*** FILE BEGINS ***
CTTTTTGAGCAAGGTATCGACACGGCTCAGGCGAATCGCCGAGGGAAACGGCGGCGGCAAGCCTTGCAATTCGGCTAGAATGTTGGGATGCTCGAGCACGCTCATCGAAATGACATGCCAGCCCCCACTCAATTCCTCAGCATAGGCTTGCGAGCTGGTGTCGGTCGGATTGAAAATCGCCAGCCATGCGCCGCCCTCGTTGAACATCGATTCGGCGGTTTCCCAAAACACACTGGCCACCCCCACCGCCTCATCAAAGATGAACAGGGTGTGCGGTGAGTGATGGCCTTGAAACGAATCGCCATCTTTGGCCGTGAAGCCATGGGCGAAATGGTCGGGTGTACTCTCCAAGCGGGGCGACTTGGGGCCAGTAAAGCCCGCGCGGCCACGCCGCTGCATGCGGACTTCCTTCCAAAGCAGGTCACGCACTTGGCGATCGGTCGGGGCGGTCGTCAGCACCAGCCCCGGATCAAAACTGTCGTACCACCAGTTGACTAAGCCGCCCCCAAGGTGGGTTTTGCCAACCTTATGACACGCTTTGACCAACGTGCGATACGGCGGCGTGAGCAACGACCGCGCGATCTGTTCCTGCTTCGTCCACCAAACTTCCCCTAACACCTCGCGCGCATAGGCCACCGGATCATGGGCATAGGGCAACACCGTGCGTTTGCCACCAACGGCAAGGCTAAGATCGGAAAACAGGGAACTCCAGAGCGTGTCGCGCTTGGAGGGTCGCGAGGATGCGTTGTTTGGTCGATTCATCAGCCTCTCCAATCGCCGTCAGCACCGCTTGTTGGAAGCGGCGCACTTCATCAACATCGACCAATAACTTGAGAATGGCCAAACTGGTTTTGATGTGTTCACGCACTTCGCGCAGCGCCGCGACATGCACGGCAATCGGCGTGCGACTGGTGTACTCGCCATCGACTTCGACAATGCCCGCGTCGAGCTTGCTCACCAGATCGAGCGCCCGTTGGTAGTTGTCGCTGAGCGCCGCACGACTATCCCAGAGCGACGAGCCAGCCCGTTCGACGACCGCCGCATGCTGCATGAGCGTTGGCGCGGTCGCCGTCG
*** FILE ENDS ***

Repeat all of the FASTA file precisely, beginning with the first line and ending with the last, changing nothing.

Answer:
CTTTTTGAGCAAGGTATCGACACGGCTCAGGCGAATCGCCGAGGGAAACGGCGGCGGCAAGCCTTGCAATTCGGCTAGAATGTTGGGATGCTCGAGCACGCTCATCGAAATGACATGCCAGCCCCCACTCAATTCCTCAGCATAGGCTTGCGAGCTGGTGTCGGTCGGATTGAAAATCGCCAGCCATGCGCCGCCCTCGTTGAACATCGATTCGGCGGTTTCCCAAAACACACTGGCCACCCCCACCGCCTCATCAAAGATGAACAGGGTGTGCGGTGAGTGATGGCCTTGAAACGAATCGCCATCTTTGGCCGTGAAGCCATGGGCGAAATGGTCGGGTGTACTCTCCAAGCGGGGCGACTTGGGGCCAGTAAAGCCCGCGCGGCCACGCCGCTGCATGCGGACTTCCTTCCAAAGCAGGTCACGCACTTGGCGATCGGTCGGGGCGGTCGTCAGCACCAGCCCCGGATCAAAACTGTCGTACCACCAGTTGACTAAGCCGCCCCCAAGGTGGGTTTTGCCAACCTTATGACACGCTTTGACCAACGTGCGATACGGCGGCGTGAGCAACGACCGCGCGATCTGTTCCTGCTTCGTCCACCAAACTTCCCCTAACACCTCGCGCGCATAGGCCACCGGATCATGGGCATAGGGCAACACCGTGCGTTTGCCACCAACGGCAAGGCTAAGATCGGAAAACAGGGAACTCCAGAGCGTGTCGCGCTTGGAGGGTCGCGAGGATGCGTTGTTTGGTCGATTCATCAGCCTCTCCAATCGCCGTCAGCACCGCTTGTTGGAAGCGGCGCACTTCATCAACATCGACCAATAACTTGAGAATGGCCAAACTGGTTTTGATGTGTTCACGCACTTCGCGCAGCGCCGCGACATGCACGGCAATCGGCGTGCGACTGGTGTACTCGCCATCGACTTCGACAATGCCCGCGTCGAGCTTGCTCACCAGATCGAGCGCCCGTTGGTAGTTGTCGCTGAGCGCCGCACGACTATCCCAGAGCGACGAGCCAGCCCGTTCGACGACCGCCGCATGCTGCATGAGCGTTGGCGCGGTCGCCGTCG